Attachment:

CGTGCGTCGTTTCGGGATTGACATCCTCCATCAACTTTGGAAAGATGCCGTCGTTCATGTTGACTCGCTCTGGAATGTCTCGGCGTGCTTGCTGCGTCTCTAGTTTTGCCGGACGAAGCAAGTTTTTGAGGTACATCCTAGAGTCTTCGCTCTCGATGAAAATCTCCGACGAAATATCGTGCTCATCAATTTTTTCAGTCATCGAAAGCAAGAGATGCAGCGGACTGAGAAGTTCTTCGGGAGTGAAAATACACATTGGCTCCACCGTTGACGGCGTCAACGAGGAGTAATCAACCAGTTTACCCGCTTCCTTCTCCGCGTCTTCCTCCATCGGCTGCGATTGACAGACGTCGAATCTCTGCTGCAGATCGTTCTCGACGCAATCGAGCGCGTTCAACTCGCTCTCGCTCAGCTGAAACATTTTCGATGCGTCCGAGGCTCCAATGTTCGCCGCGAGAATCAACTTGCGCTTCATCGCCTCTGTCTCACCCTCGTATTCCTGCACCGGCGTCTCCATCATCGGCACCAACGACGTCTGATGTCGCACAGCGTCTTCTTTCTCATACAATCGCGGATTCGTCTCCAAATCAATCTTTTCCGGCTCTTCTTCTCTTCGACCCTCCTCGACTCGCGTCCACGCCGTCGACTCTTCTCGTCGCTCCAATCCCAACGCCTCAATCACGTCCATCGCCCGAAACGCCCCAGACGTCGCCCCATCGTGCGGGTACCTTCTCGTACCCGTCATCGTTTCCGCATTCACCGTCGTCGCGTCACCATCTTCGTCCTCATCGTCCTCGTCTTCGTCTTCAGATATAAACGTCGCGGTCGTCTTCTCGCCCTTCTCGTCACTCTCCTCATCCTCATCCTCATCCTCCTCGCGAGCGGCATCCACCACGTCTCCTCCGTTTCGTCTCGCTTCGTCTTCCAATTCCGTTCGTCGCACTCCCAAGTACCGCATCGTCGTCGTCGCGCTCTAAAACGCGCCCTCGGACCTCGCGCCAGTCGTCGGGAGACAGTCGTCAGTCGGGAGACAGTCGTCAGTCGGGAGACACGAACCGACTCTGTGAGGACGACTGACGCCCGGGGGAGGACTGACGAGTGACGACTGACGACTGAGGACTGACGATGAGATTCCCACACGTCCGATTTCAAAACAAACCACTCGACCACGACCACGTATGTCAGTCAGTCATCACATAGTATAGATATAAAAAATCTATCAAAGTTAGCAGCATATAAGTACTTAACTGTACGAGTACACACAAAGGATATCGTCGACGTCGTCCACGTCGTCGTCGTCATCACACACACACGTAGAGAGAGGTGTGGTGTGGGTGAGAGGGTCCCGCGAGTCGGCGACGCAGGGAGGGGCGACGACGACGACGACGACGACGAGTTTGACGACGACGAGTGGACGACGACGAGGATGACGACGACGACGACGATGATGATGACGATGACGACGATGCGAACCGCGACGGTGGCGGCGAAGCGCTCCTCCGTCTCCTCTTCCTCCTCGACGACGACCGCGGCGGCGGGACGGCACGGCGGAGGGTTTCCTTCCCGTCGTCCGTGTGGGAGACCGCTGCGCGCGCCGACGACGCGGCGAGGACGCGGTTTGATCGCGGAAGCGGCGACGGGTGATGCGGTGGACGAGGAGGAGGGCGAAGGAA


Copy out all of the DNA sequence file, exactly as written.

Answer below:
CGTGCGTCGTTTCGGGATTGACATCCTCCATCAACTTTGGAAAGATGCCGTCGTTCATGTTGACTCGCTCTGGAATGTCTCGGCGTGCTTGCTGCGTCTCTAGTTTTGCCGGACGAAGCAAGTTTTTGAGGTACATCCTAGAGTCTTCGCTCTCGATGAAAATCTCCGACGAAATATCGTGCTCATCAATTTTTTCAGTCATCGAAAGCAAGAGATGCAGCGGACTGAGAAGTTCTTCGGGAGTGAAAATACACATTGGCTCCACCGTTGACGGCGTCAACGAGGAGTAATCAACCAGTTTACCCGCTTCCTTCTCCGCGTCTTCCTCCATCGGCTGCGATTGACAGACGTCGAATCTCTGCTGCAGATCGTTCTCGACGCAATCGAGCGCGTTCAACTCGCTCTCGCTCAGCTGAAACATTTTCGATGCGTCCGAGGCTCCAATGTTCGCCGCGAGAATCAACTTGCGCTTCATCGCCTCTGTCTCACCCTCGTATTCCTGCACCGGCGTCTCCATCATCGGCACCAACGACGTCTGATGTCGCACAGCGTCTTCTTTCTCATACAATCGCGGATTCGTCTCCAAATCAATCTTTTCCGGCTCTTCTTCTCTTCGACCCTCCTCGACTCGCGTCCACGCCGTCGACTCTTCTCGTCGCTCCAATCCCAACGCCTCAATCACGTCCATCGCCCGAAACGCCCCAGACGTCGCCCCATCGTGCGGGTACCTTCTCGTACCCGTCATCGTTTCCGCATTCACCGTCGTCGCGTCACCATCTTCGTCCTCATCGTCCTCGTCTTCGTCTTCAGATATAAACGTCGCGGTCGTCTTCTCGCCCTTCTCGTCACTCTCCTCATCCTCATCCTCATCCTCCTCGCGAGCGGCATCCACCACGTCTCCTCCGTTTCGTCTCGCTTCGTCTTCCAATTCCGTTCGTCGCACTCCCAAGTACCGCATCGTCGTCGTCGCGCTCTAAAACGCGCCCTCGGACCTCGCGCCAGTCGTCGGGAGACAGTCGTCAGTCGGGAGACAGTCGTCAGTCGGGAGACACGAACCGACTCTGTGAGGACGACTGACGCCCGGGGGAGGACTGACGAGTGACGACTGACGACTGAGGACTGACGATGAGATTCCCACACGTCCGATTTCAAAACAAACCACTCGACCACGACCACGTATGTCAGTCAGTCATCACATAGTATAGATATAAAAAATCTATCAAAGTTAGCAGCATATAAGTACTTAACTGTACGAGTACACACAAAGGATATCGTCGACGTCGTCCACGTCGTCGTCGTCATCACACACACACGTAGAGAGAGGTGTGGTGTGGGTGAGAGGGTCCCGCGAGTCGGCGACGCAGGGAGGGGCGACGACGACGACGACGACGACGAGTTTGACGACGACGAGTGGACGACGACGAGGATGACGACGACGACGACGATGATGATGACGATGACGACGATGCGAACCGCGACGGTGGCGGCGAAGCGCTCCTCCGTCTCCTCTTCCTCCTCGACGACGACCGCGGCGGCGGGACGGCACGGCGGAGGGTTTCCTTCCCGTCGTCCGTGTGGGAGACCGCTGCGCGCGCCGACGACGCGGCGAGGACGCGGTTTGATCGCGGAAGCGGCGACGGGTGATGCGGTGGACGAGGAGGAGGGCGAAGGAA